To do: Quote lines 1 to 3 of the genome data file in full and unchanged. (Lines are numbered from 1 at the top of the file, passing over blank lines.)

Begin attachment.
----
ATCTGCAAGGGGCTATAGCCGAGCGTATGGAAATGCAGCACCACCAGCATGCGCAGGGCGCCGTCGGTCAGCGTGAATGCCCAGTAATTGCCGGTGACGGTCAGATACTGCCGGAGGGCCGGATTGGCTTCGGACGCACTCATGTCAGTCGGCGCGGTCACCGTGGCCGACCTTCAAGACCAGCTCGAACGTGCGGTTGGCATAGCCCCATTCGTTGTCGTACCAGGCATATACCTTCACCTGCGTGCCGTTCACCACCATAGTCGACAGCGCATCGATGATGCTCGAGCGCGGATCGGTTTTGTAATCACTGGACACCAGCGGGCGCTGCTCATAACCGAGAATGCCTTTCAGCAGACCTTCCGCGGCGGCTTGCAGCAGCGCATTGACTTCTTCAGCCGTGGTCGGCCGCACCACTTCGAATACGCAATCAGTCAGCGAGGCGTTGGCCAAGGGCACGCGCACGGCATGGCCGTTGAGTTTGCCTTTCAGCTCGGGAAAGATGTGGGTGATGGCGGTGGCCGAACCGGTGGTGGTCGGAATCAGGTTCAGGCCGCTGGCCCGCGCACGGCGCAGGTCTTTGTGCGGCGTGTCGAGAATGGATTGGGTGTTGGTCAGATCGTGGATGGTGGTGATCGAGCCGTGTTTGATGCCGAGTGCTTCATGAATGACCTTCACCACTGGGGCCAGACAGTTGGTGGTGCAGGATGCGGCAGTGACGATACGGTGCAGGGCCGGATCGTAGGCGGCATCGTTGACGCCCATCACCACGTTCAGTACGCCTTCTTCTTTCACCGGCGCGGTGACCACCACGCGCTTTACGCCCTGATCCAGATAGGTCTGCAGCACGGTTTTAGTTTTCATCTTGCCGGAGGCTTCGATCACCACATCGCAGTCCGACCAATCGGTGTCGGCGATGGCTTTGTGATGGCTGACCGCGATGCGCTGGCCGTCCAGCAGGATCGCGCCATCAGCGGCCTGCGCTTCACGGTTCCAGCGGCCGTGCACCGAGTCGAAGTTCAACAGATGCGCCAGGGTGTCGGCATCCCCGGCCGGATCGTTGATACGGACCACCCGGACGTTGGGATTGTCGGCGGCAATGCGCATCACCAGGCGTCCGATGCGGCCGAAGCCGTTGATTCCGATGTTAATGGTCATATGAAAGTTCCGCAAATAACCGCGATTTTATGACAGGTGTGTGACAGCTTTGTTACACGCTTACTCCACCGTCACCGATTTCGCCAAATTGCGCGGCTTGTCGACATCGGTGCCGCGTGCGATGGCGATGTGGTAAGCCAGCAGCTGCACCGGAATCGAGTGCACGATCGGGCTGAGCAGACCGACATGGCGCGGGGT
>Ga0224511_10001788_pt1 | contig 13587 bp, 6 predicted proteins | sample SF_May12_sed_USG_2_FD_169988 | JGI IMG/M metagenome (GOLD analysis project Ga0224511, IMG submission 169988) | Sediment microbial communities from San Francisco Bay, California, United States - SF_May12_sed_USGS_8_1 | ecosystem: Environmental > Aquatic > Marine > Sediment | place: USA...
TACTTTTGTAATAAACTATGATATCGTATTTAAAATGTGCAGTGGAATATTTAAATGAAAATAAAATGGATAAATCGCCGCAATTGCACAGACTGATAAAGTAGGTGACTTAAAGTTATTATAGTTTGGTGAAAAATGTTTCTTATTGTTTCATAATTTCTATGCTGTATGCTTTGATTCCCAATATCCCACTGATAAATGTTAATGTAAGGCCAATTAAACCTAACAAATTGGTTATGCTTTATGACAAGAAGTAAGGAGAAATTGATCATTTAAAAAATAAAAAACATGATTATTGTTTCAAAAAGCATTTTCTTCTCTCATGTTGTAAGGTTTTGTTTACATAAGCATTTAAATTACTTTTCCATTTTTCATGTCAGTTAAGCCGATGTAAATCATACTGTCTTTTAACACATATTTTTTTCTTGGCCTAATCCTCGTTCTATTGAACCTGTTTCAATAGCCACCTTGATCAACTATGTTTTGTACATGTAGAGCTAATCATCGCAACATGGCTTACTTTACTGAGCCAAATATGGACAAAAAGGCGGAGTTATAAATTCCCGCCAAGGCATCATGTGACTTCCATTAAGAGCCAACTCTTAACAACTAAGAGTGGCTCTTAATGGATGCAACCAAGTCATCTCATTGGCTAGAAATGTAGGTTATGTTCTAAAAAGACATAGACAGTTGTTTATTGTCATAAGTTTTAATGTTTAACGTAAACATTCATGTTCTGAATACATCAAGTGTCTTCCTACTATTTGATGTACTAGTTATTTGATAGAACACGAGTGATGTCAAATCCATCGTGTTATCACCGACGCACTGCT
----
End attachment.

ATCTGCAAGGGGCTATAGCCGAGCGTATGGAAATGCAGCACCACCAGCATGCGCAGGGCGCCGTCGGTCAGCGTGAATGCCCAGTAATTGCCGGTGACGGTCAGATACTGCCGGAGGGCCGGATTGGCTTCGGACGCACTCATGTCAGTCGGCGCGGTCACCGTGGCCGACCTTCAAGACCAGCTCGAACGTGCGGTTGGCATAGCCCCATTCGTTGTCGTACCAGGCATATACCTTCACCTGCGTGCCGTTCACCACCATAGTCGACAGCGCATCGATGATGCTCGAGCGCGGATCGGTTTTGTAATCACTGGACACCAGCGGGCGCTGCTCATAACCGAGAATGCCTTTCAGCAGACCTTCCGCGGCGGCTTGCAGCAGCGCATTGACTTCTTCAGCCGTGGTCGGCCGCACCACTTCGAATACGCAATCAGTCAGCGAGGCGTTGGCCAAGGGCACGCGCACGGCATGGCCGTTGAGTTTGCCTTTCAGCTCGGGAAAGATGTGGGTGATGGCGGTGGCCGAACCGGTGGTGGTCGGAATCAGGTTCAGGCCGCTGGCCCGCGCACGGCGCAGGTCTTTGTGCGGCGTGTCGAGAATGGATTGGGTGTTGGTCAGATCGTGGATGGTGGTGATCGAGCCGTGTTTGATGCCGAGTGCTTCATGAATGACCTTCACCACTGGGGCCAGACAGTTGGTGGTGCAGGATGCGGCAGTGACGATACGGTGCAGGGCCGGATCGTAGGCGGCATCGTTGACGCCCATCACCACGTTCAGTACGCCTTCTTCTTTCACCGGCGCGGTGACCACCACGCGCTTTACGCCCTGATCCAGATAGGTCTGCAGCACGGTTTTAGTTTTCATCTTGCCGGAGGCTTCGATCACCACATCGCAGTCCGACCAATCGGTGTCGGCGATGGCTTTGTGATGGCTGACCGCGATGCGCTGGCCGTCCAGCAGGATCGCGCCATCAGCGGCCTGCGCTTCACGGTTCCAGCGGCCGTGCACCGAGTCGAAGTTCAACAGATGCGCCAGGGTGTCGGCATCCCCGGCCGGATCGTTGATACGGACCACCCGGACGTTGGGATTGTCGGCGGCAATGCGCATCACCAGGCGTCCGATGCGGCCGAAGCCGTTGATTCCGATGTTAATGGTCATATGAAAGTTCCGCAAATAACCGCGATTTTATGACAGGTGTGTGACAGCTTTGTTACACGCTTACTCCACCGTCACCGATTTCGCCAAATTGCGCGGCTTGTCGACATCGGTGCCGCGTGCGATGGCGATGTGGTAAGCCAGCAGCTGCACCGGAATCGAGTGCACGATCGGGCTGAGCAGACCGACATGGCGCGGGGT
>Ga0224511_10001788_pt1 | contig 13587 bp, 6 predicted proteins | sample SF_May12_sed_USG_2_FD_169988 | JGI IMG/M metagenome (GOLD analysis project Ga0224511, IMG submission 169988) | Sediment microbial communities from San Francisco Bay, California, United States - SF_May12_sed_USGS_8_1 | ecosystem: Environmental > Aquatic > Marine > Sediment | place: USA...
TACTTTTGTAATAAACTATGATATCGTATTTAAAATGTGCAGTGGAATATTTAAATGAAAATAAAATGGATAAATCGCCGCAATTGCACAGACTGATAAAGTAGGTGACTTAAAGTTATTATAGTTTGGTGAAAAATGTTTCTTATTGTTTCATAATTTCTATGCTGTATGCTTTGATTCCCAATATCCCACTGATAAATGTTAATGTAAGGCCAATTAAACCTAACAAATTGGTTATGCTTTATGACAAGAAGTAAGGAGAAATTGATCATTTAAAAAATAAAAAACATGATTATTGTTTCAAAAAGCATTTTCTTCTCTCATGTTGTAAGGTTTTGTTTACATAAGCATTTAAATTACTTTTCCATTTTTCATGTCAGTTAAGCCGATGTAAATCATACTGTCTTTTAACACATATTTTTTTCTTGGCCTAATCCTCGTTCTATTGAACCTGTTTCAATAGCCACCTTGATCAACTATGTTTTGTACATGTAGAGCTAATCATCGCAACATGGCTTACTTTACTGAGCCAAATATGGACAAAAAGGCGGAGTTATAAATTCCCGCCAAGGCATCATGTGACTTCCATTAAGAGCCAACTCTTAACAACTAAGAGTGGCTCTTAATGGATGCAACCAAGTCATCTCATTGGCTAGAAATGTAGGTTATGTTCTAAAAAGACATAGACAGTTGTTTATTGTCATAAGTTTTAATGTTTAACGTAAACATTCATGTTCTGAATACATCAAGTGTCTTCCTACTATTTGATGTACTAGTTATTTGATAGAACACGAGTGATGTCAAATCCATCGTGTTATCACCGACGCACTGCT